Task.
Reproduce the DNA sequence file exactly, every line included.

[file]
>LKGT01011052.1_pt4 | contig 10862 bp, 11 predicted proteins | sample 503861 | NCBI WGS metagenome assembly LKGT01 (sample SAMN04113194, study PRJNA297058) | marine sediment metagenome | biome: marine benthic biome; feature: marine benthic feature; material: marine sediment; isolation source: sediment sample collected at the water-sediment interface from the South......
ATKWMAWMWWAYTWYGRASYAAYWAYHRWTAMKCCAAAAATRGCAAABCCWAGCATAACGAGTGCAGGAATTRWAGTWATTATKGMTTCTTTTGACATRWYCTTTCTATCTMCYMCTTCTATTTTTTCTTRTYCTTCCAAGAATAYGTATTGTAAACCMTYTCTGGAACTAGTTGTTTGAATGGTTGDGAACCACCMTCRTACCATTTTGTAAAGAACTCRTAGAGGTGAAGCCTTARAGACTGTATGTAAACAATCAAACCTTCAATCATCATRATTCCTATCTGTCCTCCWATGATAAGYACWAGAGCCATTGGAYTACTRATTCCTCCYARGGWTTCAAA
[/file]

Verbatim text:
>LKGT01011052.1_pt4 | contig 10862 bp, 11 predicted proteins | sample 503861 | NCBI WGS metagenome assembly LKGT01 (sample SAMN04113194, study PRJNA297058) | marine sediment metagenome | biome: marine benthic biome; feature: marine benthic feature; material: marine sediment; isolation source: sediment sample collected at the water-sediment interface from the South......
ATKWMAWMWWAYTWYGRASYAAYWAYHRWTAMKCCAAAAATRGCAAABCCWAGCATAACGAGTGCAGGAATTRWAGTWATTATKGMTTCTTTTGACATRWYCTTTCTATCTMCYMCTTCTATTTTTTCTTRTYCTTCCAAGAATAYGTATTGTAAACCMTYTCTGGAACTAGTTGTTTGAATGGTTGDGAACCACCMTCRTACCATTTTGTAAAGAACTCRTAGAGGTGAAGCCTTARAGACTGTATGTAAACAATCAAACCTTCAATCATCATRATTCCTATCTGTCCTCCWATGATAAGYACWAGAGCCATTGGAYTACTRATTCCTCCYARGGWTTCAAA